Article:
What’s the gender of a leader?

May 14, 2012


Every other Tom, Dick and Marende wants to be Senator or Governor….what about MP?

May 13, 2012

Apparently every other popular politician, and politician wannabes, have their eyes firmly  set on either the presidency or the new seats ie Governor and Senator.

The last time I checked, for all practical purposes and intents, the government will be, by and large, run by the legislature, and more particularly the National assembly. In my analysis MPs will even be involved in the determination of the exact amount of money allocated to the counties.       

Whichever the party that controls the national assembly will be effectively running the government irrespective of whether or not it has the presidency. In fact,Parliament checks the presidency so much that the president will need permission from Parliament to go to the Loos!

Incidentally, the useless seats are the ones that have the stringent of conditions to acquire. It seems Kenyans have internalized “the steeper the price the superior the quality…” idea.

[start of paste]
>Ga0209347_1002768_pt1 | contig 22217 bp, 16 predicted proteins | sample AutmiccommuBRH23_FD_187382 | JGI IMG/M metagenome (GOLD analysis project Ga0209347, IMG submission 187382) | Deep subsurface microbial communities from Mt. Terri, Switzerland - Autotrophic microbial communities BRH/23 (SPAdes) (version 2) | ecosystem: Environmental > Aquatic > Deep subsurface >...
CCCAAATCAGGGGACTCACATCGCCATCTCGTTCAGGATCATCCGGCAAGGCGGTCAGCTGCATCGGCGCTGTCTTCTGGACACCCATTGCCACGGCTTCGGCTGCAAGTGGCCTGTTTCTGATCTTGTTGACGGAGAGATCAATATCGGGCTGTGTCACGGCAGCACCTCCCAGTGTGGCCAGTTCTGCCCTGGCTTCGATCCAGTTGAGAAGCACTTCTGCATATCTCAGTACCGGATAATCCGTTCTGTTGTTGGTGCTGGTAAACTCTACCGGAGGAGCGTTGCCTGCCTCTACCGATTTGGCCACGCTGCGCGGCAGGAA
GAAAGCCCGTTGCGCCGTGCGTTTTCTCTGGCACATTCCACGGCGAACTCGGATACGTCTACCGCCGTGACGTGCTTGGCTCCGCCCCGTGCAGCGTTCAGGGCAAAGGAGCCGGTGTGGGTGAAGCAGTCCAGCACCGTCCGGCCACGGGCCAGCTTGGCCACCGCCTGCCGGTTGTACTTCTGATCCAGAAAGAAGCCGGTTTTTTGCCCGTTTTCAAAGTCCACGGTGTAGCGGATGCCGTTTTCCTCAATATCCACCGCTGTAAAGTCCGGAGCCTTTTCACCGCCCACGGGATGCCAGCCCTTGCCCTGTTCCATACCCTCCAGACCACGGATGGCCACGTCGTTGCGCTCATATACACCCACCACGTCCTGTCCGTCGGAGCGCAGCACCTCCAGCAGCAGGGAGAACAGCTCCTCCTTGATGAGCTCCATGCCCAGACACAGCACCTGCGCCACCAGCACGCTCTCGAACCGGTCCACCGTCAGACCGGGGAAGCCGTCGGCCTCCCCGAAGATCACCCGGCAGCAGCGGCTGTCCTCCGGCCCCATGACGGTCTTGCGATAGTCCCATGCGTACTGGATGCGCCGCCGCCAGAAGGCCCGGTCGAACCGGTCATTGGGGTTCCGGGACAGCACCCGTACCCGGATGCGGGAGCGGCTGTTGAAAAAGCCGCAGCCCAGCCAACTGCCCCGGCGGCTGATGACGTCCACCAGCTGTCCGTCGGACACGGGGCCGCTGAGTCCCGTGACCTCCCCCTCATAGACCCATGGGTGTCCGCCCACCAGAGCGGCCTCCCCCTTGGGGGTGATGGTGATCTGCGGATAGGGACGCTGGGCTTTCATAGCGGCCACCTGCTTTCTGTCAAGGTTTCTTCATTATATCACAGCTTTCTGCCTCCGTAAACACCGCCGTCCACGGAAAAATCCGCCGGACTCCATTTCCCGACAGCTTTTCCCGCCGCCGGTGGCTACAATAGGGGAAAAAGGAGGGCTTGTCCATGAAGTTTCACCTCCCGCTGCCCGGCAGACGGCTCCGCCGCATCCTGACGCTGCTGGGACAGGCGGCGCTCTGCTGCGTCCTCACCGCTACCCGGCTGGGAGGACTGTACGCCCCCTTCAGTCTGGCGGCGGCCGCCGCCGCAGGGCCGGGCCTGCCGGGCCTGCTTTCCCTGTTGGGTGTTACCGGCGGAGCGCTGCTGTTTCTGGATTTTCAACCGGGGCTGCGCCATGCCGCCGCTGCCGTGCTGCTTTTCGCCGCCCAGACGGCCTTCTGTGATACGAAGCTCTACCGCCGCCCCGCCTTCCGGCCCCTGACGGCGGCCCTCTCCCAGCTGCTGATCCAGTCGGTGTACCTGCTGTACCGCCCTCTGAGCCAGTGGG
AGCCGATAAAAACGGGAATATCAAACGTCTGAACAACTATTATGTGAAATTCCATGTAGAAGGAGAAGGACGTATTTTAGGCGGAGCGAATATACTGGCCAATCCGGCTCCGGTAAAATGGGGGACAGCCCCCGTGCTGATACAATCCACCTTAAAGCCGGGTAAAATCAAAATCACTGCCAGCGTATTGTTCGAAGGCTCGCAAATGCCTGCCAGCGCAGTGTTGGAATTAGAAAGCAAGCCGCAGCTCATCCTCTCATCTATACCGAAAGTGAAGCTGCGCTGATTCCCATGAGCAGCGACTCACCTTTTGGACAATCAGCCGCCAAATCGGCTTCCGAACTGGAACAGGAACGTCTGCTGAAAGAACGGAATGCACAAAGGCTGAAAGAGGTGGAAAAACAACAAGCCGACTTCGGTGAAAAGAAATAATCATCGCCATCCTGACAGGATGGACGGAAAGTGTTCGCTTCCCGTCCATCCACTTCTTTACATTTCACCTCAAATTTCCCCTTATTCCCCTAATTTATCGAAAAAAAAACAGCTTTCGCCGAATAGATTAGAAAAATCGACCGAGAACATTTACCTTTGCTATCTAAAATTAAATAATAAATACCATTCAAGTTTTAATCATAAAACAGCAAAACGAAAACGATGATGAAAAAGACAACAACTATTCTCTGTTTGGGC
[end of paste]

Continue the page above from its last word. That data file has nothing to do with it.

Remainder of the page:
The BIG Question is: if every able-minded politician ends up as a governor or senator, who will run the government,mediocre thugs?

Kenyans, read the constitution and be afraid. Be very afraid!           

2002: main presidential candidates were from central province. 2012/3: All presidential candidates shall be from Western province!

May 9, 2012

Since the advent of multi” party politics in Kenya, 2002 was the only time Kenya didn’t experience political violence.

In 1992 and 1997, Kenya had pre-election violence, also christened “ethnic cleansing” or “ethnic clashes”. The clashes didn’t get international attention coz it only involved some parts of the country so the rest of the Juggernaut that is Kenya still crawled on. My conspiracies-prone mind is also of the idea that the international powers that be had no particular interest in rocking the cosy arrangements they had with the status quo…but this is neither here nor there.